A Heresy for the 21st Century: The Kabbalah

The Tree of Life
The Tree of Life

Although Gnosticism is, on the whole, treated as a phenomenon intimately connected with Christianity, there is evidence that it predates the birth of Jesus in certain heretical Jewish circles. This is unsurprising as Judaism would have been in contact with Babylonian/Persian religious traditions, as well as Hellenic Platonic speculation. Gnosticism certainly gained its first adherents from within the Hellenized Jewish and Jewish-Christian communities, however these would eventually become part of the sphere of Christianity (whether orthodox or heterodox).

Indeed it seems paradoxical, if not downright perverse, to make mention of a Judaic Gnosticism. Gnosticism with its Dualism, distant God in the pleroma, not to mention the Demiurge who creates matter and the habit of turning scripture on its head, seems to be entirely inimical to Judaism with its monotheism and a God who is omnipotent, omnipresent and omnibenevolent. In many respects it is; yet within the mystical system of the Kabbalah there can be seen an attempt to combine strands of Neo-Platonism and Gnosticism with Judaism, albeit with a heavy qualified Dualism.

Theories abound regarding the origins of the Kabbalah. Common to the ancient and medieval world contemporary texts were stated to be of the greatest antiquary, all the better to suggest that it was of divine or prophetic origins. These claims are subject to dispute, though oral transmission undoubtedly has a role to play. Unfortunately such conjecture is unverifiable. What we can be sure of though is that the first great flowering of Kabbalistic literature was in Spain during the 12th Century and 13th Centuries. The political situation of the Iberian peninsula from the time of the Muslim conquest in the 8th Century to the reconquista of 1492 was a time of great flux, however for long period the Jewish population of Spain and Portugal enjoyed prosperity and freedom from persecution by tolerant Muslim and Christian rulers. It was also a time that the Kingdom of Al-Andalus was the centre of the learned world.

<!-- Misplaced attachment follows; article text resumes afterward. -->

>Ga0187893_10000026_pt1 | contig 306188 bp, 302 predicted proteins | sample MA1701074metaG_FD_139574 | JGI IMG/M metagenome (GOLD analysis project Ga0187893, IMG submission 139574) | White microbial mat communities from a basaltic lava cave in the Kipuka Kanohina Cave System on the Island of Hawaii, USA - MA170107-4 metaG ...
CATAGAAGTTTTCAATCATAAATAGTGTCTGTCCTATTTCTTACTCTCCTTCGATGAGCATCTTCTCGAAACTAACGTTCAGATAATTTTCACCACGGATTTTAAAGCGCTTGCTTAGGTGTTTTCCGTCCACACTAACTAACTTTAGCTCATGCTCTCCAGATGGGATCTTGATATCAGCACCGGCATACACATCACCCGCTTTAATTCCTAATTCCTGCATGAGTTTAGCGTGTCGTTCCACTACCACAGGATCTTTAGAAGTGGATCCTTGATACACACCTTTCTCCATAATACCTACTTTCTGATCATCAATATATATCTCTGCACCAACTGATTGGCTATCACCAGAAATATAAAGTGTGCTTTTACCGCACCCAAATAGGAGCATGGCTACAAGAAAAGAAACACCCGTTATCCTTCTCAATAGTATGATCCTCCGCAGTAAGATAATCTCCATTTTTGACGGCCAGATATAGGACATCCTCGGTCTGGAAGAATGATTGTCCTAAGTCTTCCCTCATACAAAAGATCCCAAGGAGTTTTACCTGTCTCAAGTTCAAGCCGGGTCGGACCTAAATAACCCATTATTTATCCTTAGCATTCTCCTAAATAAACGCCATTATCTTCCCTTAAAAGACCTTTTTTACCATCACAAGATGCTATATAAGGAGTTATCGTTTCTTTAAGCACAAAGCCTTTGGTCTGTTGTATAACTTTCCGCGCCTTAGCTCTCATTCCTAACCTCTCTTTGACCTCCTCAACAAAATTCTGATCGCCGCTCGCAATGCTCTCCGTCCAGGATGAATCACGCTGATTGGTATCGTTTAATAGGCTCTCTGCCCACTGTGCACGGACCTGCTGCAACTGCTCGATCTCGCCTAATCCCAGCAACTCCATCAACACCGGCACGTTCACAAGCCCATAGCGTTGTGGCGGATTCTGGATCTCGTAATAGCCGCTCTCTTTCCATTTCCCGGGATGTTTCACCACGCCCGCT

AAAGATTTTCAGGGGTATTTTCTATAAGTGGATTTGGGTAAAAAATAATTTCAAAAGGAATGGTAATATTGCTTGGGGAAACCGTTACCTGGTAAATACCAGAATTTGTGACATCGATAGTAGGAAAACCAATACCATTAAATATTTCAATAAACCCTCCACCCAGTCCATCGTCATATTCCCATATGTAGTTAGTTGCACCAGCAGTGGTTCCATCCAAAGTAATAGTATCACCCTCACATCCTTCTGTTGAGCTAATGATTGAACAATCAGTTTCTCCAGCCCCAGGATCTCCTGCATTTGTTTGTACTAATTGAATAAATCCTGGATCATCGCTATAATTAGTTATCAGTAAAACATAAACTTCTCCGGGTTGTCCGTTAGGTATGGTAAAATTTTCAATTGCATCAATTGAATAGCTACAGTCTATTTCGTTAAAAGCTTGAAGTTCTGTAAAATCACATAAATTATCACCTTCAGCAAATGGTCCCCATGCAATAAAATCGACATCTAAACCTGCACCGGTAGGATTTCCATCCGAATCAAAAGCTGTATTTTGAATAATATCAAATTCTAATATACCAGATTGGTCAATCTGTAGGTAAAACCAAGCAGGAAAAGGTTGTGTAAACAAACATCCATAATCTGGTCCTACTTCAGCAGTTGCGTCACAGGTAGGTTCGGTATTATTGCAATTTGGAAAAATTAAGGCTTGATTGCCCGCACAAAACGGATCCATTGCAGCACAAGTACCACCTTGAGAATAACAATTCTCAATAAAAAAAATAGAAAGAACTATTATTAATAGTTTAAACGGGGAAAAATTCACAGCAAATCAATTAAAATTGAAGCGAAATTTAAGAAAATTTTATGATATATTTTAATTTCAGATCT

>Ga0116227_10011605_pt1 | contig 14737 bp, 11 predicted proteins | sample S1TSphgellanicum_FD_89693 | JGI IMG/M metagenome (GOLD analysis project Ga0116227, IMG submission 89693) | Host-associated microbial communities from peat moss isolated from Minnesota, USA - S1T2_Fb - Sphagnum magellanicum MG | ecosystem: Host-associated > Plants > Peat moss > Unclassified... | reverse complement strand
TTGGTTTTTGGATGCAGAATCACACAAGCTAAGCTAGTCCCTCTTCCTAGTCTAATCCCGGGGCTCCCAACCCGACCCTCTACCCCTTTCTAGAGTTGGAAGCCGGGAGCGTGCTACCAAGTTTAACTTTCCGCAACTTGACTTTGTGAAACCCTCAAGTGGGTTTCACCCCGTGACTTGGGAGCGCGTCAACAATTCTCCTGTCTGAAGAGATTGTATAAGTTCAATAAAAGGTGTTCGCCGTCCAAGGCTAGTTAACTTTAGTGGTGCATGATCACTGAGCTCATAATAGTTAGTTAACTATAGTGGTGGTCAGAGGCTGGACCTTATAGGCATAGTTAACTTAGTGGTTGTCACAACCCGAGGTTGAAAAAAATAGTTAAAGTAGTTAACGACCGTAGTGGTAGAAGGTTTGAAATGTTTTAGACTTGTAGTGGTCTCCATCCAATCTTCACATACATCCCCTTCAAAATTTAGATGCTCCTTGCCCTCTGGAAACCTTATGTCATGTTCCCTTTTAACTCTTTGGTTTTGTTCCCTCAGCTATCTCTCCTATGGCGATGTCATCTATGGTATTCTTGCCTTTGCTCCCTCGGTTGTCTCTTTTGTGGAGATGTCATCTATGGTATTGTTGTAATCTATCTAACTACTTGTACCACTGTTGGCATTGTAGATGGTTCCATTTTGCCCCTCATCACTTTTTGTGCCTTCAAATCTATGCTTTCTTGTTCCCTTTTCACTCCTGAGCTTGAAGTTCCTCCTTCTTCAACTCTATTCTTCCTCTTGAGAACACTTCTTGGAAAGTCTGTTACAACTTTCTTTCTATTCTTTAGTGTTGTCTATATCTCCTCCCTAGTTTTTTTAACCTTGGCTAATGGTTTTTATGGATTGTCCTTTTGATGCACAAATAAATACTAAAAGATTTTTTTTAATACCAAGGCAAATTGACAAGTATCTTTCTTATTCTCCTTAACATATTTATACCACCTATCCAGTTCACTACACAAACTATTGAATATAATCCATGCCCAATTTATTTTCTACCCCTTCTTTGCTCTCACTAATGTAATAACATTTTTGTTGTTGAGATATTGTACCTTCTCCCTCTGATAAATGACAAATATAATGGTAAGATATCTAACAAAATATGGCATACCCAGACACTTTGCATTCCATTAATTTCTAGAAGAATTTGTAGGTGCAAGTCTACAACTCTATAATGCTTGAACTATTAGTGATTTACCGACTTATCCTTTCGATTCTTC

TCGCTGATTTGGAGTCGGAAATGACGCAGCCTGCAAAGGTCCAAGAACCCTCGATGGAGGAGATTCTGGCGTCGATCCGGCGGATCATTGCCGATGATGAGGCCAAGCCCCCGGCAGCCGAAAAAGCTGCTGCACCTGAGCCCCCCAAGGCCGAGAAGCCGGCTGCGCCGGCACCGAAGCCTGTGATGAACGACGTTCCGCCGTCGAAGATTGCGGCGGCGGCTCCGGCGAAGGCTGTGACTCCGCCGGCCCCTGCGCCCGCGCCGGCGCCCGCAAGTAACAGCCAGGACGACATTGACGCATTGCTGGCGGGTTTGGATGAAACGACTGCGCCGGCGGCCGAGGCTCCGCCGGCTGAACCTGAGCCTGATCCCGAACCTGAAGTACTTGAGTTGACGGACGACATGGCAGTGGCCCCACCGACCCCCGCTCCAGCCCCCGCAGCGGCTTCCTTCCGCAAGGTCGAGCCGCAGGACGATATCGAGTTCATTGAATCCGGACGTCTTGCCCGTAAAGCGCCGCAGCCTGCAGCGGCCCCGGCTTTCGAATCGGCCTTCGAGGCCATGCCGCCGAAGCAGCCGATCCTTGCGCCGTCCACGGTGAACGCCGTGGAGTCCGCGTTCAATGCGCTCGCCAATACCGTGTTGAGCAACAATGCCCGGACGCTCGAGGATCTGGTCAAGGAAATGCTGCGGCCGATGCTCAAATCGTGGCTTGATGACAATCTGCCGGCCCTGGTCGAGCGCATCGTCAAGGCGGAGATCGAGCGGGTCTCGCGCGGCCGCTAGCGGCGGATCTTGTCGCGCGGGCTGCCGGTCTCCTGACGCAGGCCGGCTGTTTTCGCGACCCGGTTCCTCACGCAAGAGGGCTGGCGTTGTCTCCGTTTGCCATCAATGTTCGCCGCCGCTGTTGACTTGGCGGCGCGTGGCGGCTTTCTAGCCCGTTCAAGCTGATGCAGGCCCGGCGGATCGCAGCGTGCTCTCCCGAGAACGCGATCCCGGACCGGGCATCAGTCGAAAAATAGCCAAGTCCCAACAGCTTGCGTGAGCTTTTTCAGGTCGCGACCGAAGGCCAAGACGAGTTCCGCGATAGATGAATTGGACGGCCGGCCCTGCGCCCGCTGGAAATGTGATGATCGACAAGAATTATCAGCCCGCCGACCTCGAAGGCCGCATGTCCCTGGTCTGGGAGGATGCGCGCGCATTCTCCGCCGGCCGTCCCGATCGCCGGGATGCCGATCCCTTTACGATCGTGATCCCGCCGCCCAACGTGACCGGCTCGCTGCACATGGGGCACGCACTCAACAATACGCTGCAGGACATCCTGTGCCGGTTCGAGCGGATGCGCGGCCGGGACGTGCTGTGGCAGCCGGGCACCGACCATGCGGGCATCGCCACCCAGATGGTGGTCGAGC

The Kabbalah is one of the world’s most complex and richest mystical systems (none-withstanding such recent bastardisations as The Kabbalah Centre) and I couldn’t possibly do its justice in a short post. Instead I will concentrate on a few points that appear to have a significant Gnostic component.